Jewish OT scholar Jon Levenson again shines as he discusses the suzerainty treaty/covenant in the ancient Near East/OT. Here he is speaking specifically of the historical prologue. This is worth reading a few times!
“Israel began to infer and to affirm her identity by telling a story. To be sure, the story has implications that can be stated as propositions. For example, the intended implication of the historical prologue is that YHWH is faithful, that Israel can rely on God as a vassal must rely upon his suzerain. But Israel does not begin with the statement that YHWH is faithful; she infers it from a story. And unlike the statement, the story is not universal. It is Israel’s story, with all the particularities of time, place, and dramatis personae one associates with a story and avoids in a statement that aims at universal applicability.”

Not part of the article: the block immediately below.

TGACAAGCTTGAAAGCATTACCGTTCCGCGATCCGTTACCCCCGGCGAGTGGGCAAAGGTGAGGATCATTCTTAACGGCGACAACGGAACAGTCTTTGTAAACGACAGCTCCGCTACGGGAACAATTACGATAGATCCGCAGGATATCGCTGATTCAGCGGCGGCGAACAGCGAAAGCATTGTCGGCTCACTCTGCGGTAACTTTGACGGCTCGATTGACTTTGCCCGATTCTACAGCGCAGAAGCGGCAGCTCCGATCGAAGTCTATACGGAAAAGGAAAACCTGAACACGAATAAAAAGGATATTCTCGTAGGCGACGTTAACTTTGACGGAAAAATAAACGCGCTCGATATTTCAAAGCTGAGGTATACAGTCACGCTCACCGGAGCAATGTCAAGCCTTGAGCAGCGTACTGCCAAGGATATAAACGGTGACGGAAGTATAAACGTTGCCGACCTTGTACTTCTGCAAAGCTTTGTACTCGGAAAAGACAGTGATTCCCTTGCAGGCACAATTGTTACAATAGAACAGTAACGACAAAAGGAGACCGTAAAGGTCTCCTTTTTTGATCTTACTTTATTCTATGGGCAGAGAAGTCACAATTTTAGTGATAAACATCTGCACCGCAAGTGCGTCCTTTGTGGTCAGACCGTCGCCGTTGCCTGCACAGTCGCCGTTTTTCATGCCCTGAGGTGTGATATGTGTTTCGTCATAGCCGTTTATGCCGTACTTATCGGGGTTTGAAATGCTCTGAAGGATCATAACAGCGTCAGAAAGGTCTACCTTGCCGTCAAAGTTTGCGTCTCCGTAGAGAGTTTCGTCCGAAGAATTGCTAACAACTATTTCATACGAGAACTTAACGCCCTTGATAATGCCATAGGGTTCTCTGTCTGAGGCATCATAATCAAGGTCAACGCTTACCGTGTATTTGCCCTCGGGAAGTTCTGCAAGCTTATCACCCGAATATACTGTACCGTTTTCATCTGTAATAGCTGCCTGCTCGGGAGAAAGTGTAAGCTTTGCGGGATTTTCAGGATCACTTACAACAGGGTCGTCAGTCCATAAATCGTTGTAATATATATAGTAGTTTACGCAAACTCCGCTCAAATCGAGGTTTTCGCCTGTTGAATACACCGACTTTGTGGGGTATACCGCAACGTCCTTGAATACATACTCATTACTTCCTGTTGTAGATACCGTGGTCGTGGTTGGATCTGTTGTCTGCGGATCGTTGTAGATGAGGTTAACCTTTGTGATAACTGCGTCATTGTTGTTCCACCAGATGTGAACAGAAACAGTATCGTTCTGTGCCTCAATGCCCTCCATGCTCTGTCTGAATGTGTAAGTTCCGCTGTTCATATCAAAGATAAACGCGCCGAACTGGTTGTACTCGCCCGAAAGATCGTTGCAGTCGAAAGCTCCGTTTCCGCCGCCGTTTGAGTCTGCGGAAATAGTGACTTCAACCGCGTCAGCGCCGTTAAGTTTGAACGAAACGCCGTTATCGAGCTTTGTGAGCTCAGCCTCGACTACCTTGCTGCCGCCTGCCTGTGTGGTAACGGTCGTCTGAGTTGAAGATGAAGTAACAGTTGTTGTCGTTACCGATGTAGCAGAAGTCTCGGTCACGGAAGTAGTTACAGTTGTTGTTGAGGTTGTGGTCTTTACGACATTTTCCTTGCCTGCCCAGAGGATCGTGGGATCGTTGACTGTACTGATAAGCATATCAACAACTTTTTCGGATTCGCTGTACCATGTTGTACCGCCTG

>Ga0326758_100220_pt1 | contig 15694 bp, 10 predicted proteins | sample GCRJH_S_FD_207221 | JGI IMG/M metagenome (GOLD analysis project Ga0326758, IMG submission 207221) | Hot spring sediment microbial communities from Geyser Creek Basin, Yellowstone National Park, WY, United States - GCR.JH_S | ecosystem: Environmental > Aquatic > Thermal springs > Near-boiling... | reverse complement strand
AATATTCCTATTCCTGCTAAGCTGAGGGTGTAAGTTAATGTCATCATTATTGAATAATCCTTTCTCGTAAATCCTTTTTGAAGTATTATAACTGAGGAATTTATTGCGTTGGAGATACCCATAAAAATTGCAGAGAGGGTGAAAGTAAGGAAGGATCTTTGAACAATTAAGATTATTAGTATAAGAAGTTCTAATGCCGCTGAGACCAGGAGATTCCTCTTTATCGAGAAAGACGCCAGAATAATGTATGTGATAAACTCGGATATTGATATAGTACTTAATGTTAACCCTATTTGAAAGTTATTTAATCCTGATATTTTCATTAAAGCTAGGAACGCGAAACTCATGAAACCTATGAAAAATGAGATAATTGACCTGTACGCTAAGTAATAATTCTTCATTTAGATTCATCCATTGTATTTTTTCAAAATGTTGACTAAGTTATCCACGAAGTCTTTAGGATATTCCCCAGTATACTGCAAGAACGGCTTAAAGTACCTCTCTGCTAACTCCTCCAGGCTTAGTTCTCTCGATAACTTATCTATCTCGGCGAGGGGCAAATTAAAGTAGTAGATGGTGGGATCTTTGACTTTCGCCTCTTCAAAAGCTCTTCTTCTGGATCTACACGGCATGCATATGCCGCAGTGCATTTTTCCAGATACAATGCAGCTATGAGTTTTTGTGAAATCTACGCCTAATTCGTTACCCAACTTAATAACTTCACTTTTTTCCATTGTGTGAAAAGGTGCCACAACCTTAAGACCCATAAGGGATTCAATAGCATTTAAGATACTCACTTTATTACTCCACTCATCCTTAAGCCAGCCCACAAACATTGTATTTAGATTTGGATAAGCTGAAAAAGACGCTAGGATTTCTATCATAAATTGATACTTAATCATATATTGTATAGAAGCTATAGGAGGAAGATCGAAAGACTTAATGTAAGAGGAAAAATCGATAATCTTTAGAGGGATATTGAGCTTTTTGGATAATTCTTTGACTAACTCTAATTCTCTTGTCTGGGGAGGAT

“In other words, if there is a universal truth of the sort philosophers and even some religions aim to state, Israel seems to have thought that such truth will come through the medium of history, through the structure of public knowledge, through time, and not in spite of these. History, the arena of public events (as opposed to private, mystical revelation and to philosophical speculation), and time are not illusions or distractions from essential reality. They are means to the knowledge of God. The historical prologue is a miniature theology of history” (Jon D. Levenson, Sinai and Zion: An Entry into the Jewish Bible [New York: Harper Collins, 1985], 39-40).
Wow. This statement has huge implications for systematic theology, hermeneutics, homiletics, and so forth. Similarly, notice how Brueggemann talks about “strong verbs:” the OT focus on verbs, he says, “commits us in profound ways to a narrative portrayal of Yahweh, in which Yahweh is the one who is said to have done these deeds” (Walter Brueggeman, Theology of the Old Testament [Minneapolis: Fortress Press, 1997], 145).